Even so, Cronin says that he was quickly provided a space to work on the deck, where they began to look for items that would not be “native” to a U.S. warship—particularly pieces of the exploded device.

Miller wants to know what the scene was like. “Was it a difficult scene to work?”

Cronin sets out the details: it was 110 degrees, the ship was struggling to keep power, sailors were missing, divers were in the water looking for the bodies of missing sailors. He doesn’t say it, but from his cadence he intimates chaos.

Cronin then explains how the FBI teams collected evidence at the scene of the Cole. He notes that generally Agent Kneisler marked the bags once they were full and sealed. At the end of the day, the evidence would be taken from the evidence room off the ship to the beachhead.

Cronin travelled with the evidence when the evidence was brought back the the United States. He testifies that when the aircraft carrying the evidence landed overnight in Germany, he worked with Air Force crew to secure the aircraft with a lock to insure the evidence wasn’t tampered with.

Now Miller walks Cronin through several pieces of evidence. They discuss the evidence—“miscellaneous small pieces” and “pieces of black plastic”—and the significance of various notations on the evidence bags regarding location, discovery, and chain of custody, all recovered by Cronin and Kneisler.

After verifying the information on the bags, Miller rests and Defense Counsel Navy Lieutenant Jennifer Pollio rises for cross-examination. Pollio wants to know if there were any explosive examiners aboard the Cole with Cronin arrived. She says there were two, Leo West and Don Sachtleben.

Pollio quickly rotates. Why was Cronin delayed after he landed? Cronin tells her that “it was the process of entering the country of Yemen.” Even so, Cronin says that the delay on the tarmac did not delay investigatory efforts since they would not have begun until sunrise anyway.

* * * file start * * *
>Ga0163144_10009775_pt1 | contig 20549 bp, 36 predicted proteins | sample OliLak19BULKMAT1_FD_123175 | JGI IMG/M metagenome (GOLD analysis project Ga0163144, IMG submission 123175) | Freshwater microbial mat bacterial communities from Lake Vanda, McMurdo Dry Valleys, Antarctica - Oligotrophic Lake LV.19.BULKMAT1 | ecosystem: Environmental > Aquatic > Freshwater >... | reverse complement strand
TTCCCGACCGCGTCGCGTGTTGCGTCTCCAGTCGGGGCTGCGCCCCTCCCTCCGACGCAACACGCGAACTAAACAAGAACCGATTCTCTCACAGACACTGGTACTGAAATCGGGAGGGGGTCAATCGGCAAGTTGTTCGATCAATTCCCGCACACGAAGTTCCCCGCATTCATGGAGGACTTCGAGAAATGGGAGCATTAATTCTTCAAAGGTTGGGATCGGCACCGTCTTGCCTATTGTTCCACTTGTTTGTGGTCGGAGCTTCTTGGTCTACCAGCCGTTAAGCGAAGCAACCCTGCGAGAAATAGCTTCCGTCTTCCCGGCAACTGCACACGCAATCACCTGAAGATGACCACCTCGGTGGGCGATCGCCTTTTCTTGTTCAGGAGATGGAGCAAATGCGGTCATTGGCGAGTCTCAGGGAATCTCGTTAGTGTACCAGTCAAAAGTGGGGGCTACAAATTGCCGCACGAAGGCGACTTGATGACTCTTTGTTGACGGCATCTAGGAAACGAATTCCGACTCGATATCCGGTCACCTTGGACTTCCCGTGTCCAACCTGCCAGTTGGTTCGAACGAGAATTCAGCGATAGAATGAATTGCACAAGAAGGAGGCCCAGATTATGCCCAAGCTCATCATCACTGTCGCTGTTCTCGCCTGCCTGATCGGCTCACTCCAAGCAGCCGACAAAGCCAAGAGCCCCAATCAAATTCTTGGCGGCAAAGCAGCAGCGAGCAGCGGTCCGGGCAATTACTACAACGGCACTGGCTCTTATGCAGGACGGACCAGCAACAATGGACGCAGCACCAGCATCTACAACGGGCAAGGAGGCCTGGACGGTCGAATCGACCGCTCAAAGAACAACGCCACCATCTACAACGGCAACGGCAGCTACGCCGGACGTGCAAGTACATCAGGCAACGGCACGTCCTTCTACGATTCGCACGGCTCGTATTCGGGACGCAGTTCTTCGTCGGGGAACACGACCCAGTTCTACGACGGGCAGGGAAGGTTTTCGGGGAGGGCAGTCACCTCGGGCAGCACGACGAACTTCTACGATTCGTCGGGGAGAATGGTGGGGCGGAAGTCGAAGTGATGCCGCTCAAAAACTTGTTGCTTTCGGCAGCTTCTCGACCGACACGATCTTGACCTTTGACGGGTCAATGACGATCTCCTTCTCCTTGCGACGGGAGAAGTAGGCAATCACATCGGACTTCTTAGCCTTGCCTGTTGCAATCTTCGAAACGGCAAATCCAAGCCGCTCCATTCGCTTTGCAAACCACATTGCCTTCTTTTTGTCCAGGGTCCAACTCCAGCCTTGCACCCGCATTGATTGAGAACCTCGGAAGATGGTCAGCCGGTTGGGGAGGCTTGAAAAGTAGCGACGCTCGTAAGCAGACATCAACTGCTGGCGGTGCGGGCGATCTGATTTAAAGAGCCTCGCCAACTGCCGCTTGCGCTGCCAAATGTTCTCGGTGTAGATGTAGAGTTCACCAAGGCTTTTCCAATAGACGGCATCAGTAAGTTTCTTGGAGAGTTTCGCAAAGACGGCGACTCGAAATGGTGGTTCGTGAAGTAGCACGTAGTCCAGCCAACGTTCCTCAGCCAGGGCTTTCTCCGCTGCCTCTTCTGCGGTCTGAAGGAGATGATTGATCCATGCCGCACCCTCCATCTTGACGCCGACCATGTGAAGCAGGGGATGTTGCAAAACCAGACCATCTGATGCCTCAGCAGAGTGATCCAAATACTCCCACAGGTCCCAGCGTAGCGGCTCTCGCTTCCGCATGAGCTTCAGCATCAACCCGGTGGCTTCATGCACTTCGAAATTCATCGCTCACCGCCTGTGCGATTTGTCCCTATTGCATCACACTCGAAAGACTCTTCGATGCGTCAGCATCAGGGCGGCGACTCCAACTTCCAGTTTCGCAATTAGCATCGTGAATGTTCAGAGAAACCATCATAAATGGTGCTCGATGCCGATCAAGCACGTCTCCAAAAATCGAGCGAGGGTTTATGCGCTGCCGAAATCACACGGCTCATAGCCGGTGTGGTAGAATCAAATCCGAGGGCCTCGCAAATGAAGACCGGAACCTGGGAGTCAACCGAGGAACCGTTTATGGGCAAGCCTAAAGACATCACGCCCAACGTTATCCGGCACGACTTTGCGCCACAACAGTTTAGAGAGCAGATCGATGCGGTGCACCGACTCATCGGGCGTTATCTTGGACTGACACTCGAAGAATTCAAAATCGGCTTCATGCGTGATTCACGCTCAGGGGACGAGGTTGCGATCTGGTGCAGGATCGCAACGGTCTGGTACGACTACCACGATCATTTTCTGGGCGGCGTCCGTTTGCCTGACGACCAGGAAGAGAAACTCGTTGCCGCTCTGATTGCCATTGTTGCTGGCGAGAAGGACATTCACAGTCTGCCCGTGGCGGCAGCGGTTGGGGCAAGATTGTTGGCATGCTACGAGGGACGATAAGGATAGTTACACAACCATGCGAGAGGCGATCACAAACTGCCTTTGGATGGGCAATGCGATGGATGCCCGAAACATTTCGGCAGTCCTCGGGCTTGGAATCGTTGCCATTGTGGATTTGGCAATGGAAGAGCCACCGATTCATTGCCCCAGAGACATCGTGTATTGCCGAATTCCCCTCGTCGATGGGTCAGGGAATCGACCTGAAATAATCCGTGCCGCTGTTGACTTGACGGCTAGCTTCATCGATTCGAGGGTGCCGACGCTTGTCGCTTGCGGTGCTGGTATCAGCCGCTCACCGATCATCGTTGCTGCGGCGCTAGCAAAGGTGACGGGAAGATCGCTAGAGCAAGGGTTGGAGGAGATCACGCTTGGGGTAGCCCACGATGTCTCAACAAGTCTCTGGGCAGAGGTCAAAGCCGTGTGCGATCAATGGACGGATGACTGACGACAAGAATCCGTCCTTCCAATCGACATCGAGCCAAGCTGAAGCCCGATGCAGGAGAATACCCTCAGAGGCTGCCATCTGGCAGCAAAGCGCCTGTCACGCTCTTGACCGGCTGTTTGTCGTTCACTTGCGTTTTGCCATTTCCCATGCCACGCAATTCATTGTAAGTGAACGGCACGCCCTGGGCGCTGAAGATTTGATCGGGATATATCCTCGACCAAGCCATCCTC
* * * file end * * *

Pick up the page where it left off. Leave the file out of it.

Pollio has a few questions regarding the evidence collection room. Cronin remembers the room a bit better than Kneisler. He says it was 15 feet wide, 30 feet long. It had chairs too. And it was definitely a movie theatre; there was a screen in the front of the room. But he doesn’t know how the evidence was arranged in the room. He also doesn’t have a clear memory of whether or not the evidence was taken directly from the theatre room to shore.

Pollio wants to know if all the evidence that was collected that first day was also removed from the Cole that first day. Cronin thinks so, but doesn’t appear sure.

Cronin also testifies that there were members of the crew assigned to help investigators determine what was and was not “native” to the ship, but he does not remember asking them for assistance.

After a few final questions regarding the flight back to the United States, Agent Cronin steps down from the stand.